The Organization for Economic Cooperation and Development (OECD) expressed some optimism about global growth, but warned of a “long road” before reaching a sustainable recovery.
“The global economy is turning a corner but faces a long road ahead to attain strong and sustainable growth,” OECD chief economist Clare Lombardelli wrote in the OECD’s Economic Outlook.
According to the report, which was issued at an annual ministerial meeting held at the headquarters of the OECD in Paris, the global economy is benefiting from stagnant inflation after the rise in indicators witnessed last year due to the repercussions of the war in Ukraine on energy and food prices.
In May, for example, inflation slowed significantly in the Eurozone, to 6.1 percent year on year. In the United States, it reached 4.4 percent in April, much lower than the levels reached in 2022.
This slowdown means that central banks can limit interest rate hikes, which facilitates access to credit for households and businesses, leading to a rise in consumption and thus growth.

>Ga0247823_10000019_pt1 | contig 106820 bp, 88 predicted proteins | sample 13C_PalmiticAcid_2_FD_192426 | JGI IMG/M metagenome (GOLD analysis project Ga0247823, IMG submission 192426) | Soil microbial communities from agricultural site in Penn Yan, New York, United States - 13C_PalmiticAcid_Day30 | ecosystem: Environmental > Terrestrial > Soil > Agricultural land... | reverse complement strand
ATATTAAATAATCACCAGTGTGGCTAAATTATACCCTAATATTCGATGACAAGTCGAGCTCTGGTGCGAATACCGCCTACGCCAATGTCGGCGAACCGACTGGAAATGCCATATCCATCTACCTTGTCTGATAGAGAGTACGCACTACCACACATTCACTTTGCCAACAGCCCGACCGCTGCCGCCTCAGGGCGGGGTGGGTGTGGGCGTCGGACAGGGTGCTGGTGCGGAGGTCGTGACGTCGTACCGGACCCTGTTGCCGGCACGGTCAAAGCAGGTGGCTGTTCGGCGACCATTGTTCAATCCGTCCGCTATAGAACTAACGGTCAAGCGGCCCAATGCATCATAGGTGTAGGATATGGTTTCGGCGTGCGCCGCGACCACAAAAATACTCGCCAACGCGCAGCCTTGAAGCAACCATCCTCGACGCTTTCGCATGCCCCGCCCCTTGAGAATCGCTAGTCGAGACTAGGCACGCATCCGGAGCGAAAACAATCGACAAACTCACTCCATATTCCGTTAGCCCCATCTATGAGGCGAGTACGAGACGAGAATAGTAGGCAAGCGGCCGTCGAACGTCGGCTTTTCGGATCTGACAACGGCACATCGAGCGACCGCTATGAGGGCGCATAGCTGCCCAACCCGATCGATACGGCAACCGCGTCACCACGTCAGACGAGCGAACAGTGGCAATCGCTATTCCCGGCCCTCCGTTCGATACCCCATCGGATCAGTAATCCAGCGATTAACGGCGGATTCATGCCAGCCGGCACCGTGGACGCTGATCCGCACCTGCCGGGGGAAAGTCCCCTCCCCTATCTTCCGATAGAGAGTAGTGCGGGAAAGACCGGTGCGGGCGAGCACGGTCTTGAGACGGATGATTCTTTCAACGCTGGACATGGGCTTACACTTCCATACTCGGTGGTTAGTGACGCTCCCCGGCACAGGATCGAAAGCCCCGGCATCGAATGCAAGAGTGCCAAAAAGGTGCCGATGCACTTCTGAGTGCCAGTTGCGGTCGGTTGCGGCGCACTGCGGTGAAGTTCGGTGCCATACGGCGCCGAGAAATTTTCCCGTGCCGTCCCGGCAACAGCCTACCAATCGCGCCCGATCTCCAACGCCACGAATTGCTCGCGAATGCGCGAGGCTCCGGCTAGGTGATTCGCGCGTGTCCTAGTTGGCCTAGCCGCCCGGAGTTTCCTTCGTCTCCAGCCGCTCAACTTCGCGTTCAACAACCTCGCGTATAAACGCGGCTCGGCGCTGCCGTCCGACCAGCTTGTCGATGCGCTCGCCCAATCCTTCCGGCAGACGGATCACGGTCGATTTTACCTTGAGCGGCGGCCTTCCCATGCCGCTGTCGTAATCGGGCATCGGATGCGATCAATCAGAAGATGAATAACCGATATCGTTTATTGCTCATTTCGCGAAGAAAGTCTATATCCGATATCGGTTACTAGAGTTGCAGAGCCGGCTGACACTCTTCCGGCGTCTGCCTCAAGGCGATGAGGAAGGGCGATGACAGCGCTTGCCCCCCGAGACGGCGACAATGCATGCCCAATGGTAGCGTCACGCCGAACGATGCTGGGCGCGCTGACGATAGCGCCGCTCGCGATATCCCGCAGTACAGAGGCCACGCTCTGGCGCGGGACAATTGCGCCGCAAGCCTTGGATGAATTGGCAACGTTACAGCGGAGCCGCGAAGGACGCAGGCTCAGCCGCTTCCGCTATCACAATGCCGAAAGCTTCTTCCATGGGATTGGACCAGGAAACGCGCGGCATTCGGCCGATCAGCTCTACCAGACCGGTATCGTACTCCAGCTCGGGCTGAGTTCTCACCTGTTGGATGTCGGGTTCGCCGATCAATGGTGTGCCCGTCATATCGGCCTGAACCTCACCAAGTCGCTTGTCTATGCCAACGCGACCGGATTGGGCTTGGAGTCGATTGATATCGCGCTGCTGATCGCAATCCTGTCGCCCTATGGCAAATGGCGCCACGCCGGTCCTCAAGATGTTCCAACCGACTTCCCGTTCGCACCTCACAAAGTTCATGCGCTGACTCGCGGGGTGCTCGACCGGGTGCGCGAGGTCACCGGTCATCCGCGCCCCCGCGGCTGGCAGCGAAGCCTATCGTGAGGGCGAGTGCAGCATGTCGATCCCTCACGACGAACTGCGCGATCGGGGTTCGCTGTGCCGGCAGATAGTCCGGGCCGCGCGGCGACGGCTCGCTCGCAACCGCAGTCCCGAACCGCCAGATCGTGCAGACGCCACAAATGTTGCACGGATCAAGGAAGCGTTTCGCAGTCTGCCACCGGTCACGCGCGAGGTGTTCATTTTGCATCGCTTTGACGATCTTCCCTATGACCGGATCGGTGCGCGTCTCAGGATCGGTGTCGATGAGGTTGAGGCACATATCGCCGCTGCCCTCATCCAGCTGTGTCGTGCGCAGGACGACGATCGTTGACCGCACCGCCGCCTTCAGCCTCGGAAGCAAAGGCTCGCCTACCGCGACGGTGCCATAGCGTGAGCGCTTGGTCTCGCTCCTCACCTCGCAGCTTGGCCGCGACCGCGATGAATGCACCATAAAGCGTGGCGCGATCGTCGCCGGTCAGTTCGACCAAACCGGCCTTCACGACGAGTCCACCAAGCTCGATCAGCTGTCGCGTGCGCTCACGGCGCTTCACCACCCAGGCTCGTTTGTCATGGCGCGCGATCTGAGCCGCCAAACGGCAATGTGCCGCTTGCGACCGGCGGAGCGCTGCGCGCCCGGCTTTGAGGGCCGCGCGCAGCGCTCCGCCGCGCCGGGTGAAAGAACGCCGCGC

The recent recovery of Chinese economic activity after the strict zero Covid policy is enough to revitalize the global economy, according to the organization, which expects growth in China this year to reach 5.4 percent, an increase of 0.1 points compared to March expectations, and 5.1 percent next year (+ 0.2 points).
The OECD expects growth of 0.9 percent in the Eurozone this year, up slightly by 0.1 points, after reassessing Italian GDP growth to 1.2 percent (+0.6 points).
Growth in France is expected to be 0.8 percent (+0.1 points) and zero in Germany (-0.3 points). The UK could see growth of 0.3 percent. Outside Europe, The GDP in the US is likely to grow by 1.6 per cent, and in India 6 per cent.
“The recovery will be weak by past standards,” Lombardelli wrote, noting that the growth forecast for 2024 remains unchanged at 2.9 percent.
One of the challenges that the OECD referred to is the persistence of non-energy and food inflation, which “is still high”.
“Central banks need to maintain restrictive monetary policies until there are clear signs that underlying inflationary pressures are abating,” the chief economist said.